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Step 5: Updating the ProfileSkillSets list

Select the EditForm1, and on the OnSuccess event, write the following code.

RemoveIf(ProfileSkillSets,ProfileID=EditForm1.LastSubmit.ID);

ForAll(Filter(Gallery1.AllItems,Checkbox1.Value = true), Patch( ProfileSkillSets, Defaults(ProfileSkillSets) ,{ ProfileID:EditForm1.LastSubmit.ID, SkillsetID:ID, Skillset:Title }))

Navigate(BrowseScreen1,Fade)

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Let me explain the above formula. We are doing three steps here.

  • Step 1 is to remove the Skillsets already associated with the ProfileID, if any from ProfileSkillSets list. Here we are comparing ProfileID against the EditForm1’s last submitted Record’s ID. It is useful to delete the records, when you are editing an existing Profile and updating the skillsets.
  • Step 2 is to write all the new Skillsets selected, into the ProfileSkillSets list, for the newly created Profile. The formula ForAll consists of two parts. First part is the table to be acted upon. Second part is the formula to evaluate for all records on the table. Here is the link for more documentation on using ForAll. In this scenario, we are filtering the checked items on the gallery in the first part. In the second part, we are using  a Patch to create new records on ProfileSkillsets list, for each checked item in the first part.
  • Navigate back to BrowseScreen1 once the form data is submitted and is successful.

Step 6: Run the application and create new Profiles.

Fill in the data on the form and submit the form using the Submit Icon on right top.

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You will be navigated to the Browse screen with new Profile created. Check the data written back onto your SharePoint lists as well.

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Step 7: Display Skillsets on all screens

BrowseScreen1:

Click the edit icon on the gallery and insert a new label. Set the Text property to the following formula.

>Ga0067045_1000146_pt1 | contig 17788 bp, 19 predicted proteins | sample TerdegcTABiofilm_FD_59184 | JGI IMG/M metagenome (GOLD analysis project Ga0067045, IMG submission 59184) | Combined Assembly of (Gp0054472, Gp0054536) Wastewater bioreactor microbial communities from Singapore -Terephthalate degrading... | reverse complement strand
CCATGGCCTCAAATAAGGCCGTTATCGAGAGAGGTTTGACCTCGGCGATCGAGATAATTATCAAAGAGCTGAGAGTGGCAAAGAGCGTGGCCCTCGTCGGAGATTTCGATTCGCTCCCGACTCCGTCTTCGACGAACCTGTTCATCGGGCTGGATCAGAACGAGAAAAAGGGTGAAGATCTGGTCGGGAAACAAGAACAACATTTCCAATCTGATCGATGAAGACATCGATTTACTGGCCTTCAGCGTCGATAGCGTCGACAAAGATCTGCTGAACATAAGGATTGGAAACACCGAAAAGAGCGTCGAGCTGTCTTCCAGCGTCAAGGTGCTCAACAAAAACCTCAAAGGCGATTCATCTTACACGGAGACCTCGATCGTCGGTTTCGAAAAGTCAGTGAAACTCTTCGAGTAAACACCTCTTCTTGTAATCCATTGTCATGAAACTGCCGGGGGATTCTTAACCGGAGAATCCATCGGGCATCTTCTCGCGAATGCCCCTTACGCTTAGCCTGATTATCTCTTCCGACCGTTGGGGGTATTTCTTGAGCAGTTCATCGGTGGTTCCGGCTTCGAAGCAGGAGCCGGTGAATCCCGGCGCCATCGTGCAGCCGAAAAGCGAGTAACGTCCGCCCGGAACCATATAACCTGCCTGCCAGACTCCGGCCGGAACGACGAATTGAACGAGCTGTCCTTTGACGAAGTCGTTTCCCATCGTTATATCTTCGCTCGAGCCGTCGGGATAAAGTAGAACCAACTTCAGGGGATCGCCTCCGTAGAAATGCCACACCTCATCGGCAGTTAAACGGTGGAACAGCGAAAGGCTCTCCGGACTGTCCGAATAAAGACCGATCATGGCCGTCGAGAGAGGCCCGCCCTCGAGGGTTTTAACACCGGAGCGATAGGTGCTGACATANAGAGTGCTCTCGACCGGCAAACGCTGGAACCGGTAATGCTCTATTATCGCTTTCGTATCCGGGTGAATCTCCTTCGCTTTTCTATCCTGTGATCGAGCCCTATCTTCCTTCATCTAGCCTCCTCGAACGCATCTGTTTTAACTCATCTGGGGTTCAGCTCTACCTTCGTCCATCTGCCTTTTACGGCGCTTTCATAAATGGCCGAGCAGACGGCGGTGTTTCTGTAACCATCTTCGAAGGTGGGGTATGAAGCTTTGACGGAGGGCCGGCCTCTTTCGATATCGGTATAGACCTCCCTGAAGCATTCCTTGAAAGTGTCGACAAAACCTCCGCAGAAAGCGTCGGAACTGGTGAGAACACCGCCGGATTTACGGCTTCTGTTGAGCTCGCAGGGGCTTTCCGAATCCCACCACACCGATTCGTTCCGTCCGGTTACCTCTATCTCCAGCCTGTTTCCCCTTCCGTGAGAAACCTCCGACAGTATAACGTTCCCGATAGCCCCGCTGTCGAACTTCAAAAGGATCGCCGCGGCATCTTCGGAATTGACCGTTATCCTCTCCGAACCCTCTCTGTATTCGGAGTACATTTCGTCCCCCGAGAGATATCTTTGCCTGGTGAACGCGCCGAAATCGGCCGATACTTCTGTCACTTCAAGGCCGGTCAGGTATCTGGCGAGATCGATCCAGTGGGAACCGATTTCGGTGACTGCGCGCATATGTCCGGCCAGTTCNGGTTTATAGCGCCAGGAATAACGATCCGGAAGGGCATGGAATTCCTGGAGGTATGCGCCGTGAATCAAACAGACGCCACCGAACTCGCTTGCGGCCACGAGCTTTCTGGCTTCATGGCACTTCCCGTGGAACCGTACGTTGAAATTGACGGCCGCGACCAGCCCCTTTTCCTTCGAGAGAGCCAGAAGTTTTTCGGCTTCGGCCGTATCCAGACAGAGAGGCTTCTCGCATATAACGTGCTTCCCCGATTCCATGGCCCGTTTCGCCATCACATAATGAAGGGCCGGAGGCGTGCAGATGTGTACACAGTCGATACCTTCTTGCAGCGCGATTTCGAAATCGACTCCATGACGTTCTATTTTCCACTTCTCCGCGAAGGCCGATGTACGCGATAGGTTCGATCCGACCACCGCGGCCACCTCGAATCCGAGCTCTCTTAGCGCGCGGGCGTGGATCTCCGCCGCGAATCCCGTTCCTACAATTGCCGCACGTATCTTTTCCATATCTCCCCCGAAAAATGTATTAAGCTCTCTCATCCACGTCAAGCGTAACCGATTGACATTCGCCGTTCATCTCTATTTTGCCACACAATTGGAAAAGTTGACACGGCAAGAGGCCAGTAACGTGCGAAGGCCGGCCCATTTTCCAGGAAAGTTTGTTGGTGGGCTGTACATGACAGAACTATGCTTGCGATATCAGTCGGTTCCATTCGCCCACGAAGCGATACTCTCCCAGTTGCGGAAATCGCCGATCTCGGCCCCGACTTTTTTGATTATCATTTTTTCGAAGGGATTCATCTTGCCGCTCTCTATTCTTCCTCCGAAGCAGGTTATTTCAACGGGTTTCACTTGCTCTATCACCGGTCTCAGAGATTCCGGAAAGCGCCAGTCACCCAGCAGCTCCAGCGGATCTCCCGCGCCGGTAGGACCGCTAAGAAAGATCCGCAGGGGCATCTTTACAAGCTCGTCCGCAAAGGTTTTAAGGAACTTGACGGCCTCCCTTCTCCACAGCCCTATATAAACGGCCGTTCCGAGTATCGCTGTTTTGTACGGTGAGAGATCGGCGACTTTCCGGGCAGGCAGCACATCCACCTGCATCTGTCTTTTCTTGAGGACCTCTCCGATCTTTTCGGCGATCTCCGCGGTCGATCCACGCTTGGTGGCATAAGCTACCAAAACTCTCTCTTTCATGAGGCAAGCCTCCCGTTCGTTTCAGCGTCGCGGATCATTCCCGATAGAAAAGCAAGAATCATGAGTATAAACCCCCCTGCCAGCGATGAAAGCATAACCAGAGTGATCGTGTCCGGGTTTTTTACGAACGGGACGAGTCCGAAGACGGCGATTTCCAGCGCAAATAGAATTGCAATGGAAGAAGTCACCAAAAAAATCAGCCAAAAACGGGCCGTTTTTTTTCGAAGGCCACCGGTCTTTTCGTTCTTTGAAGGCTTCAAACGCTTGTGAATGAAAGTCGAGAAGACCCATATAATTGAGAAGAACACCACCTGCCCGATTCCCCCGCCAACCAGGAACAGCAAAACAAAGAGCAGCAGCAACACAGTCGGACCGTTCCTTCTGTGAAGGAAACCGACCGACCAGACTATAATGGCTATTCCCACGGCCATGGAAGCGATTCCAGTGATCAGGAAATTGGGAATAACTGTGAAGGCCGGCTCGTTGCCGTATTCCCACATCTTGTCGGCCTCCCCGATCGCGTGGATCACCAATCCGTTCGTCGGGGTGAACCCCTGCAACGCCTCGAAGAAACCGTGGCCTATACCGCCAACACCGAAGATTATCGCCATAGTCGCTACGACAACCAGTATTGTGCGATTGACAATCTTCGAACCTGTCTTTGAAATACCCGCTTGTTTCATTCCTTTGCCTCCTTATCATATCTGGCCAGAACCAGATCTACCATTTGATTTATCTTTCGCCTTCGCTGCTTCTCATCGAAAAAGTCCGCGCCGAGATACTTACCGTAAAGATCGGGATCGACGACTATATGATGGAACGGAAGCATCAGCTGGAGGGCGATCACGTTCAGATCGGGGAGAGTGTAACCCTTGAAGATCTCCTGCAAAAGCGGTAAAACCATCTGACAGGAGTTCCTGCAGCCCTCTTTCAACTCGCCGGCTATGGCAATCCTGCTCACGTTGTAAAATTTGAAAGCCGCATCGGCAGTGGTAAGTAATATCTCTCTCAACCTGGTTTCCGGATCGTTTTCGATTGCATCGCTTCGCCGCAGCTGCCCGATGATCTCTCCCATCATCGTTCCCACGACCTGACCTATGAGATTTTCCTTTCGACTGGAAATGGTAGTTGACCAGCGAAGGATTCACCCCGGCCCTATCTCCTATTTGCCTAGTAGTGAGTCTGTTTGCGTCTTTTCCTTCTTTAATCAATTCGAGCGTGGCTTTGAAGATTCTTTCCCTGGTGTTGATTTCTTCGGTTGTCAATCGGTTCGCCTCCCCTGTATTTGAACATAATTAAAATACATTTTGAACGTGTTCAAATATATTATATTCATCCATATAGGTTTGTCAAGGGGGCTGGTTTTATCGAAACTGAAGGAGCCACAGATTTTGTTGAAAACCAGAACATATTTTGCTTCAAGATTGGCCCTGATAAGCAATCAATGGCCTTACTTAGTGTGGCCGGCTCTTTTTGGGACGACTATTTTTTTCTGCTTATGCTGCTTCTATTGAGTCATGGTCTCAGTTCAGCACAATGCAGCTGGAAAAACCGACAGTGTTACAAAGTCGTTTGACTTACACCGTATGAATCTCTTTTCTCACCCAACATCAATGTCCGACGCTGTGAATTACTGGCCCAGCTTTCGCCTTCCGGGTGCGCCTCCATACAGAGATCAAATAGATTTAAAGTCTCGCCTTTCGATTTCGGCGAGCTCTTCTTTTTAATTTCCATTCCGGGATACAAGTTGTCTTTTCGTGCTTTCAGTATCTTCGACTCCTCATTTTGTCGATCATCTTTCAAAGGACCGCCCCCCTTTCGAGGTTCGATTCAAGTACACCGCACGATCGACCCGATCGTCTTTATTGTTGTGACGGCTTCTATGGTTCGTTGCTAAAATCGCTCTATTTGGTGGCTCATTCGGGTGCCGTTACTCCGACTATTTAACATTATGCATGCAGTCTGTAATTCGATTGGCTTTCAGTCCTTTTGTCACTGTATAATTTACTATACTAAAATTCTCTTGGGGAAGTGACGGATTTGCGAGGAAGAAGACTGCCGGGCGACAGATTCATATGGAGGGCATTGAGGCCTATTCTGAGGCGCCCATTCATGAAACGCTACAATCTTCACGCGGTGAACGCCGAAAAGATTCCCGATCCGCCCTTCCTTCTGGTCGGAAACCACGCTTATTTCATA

"Skillsets: |"& Concat(Filter(ProfileSkillSets,ProfileID=ThisItem.ID),Skillset&"| ")

In this formula, we are filtering ProfileSkillSets, based on each Profile, and concatenating the skillsets using a Vertical bar separator.

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DetailScreen1:

Reorder the cards as below. And click on add custom field under options.

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Insert two labels, one for header and one for skillsets chosen. Set the label text to the following code:

"|"& Concat(Filter(ProfileSkillSets,ProfileID=BrowseGallery1.Selected.ID),Skillset&"| ")

Here, we are populating the skillsets for selected profile on the gallery using the same formula as before.

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EditScreen1:

Select the Checkbox control in the gallery, and set the Default property as follows:

If(!IsBlank(LookUp(ProfileSkillSets,ProfileID=BrowseGallery1.Selected.ID && SkillsetID=ThisItem.ID)),true,false)

In this code, we are checking if each Skillset listed in the gallery is already added in the ProfileSkillSets list, for the selected ProfileID. This code is written on the Default property of the checkbox. Hence, if the expression evaluates to true, then the checkbox will be marked as Checked, making it easier for the user to edit the skillsets.

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Your application is ready with a multi-select pattern! Do reach out to me with any questions or suggestions.